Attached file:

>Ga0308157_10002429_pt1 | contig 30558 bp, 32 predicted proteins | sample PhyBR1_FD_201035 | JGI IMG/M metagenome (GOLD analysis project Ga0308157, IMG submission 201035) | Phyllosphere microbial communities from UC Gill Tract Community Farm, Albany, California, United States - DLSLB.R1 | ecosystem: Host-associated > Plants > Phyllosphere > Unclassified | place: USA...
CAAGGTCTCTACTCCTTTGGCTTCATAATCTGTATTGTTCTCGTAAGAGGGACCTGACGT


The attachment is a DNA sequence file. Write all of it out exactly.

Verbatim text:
>Ga0308157_10002429_pt1 | contig 30558 bp, 32 predicted proteins | sample PhyBR1_FD_201035 | JGI IMG/M metagenome (GOLD analysis project Ga0308157, IMG submission 201035) | Phyllosphere microbial communities from UC Gill Tract Community Farm, Albany, California, United States - DLSLB.R1 | ecosystem: Host-associated > Plants > Phyllosphere > Unclassified | place: USA...
CAAGGTCTCTACTCCTTTGGCTTCATAATCTGTATTGTTCTCGTAAGAGGGACCTGACGT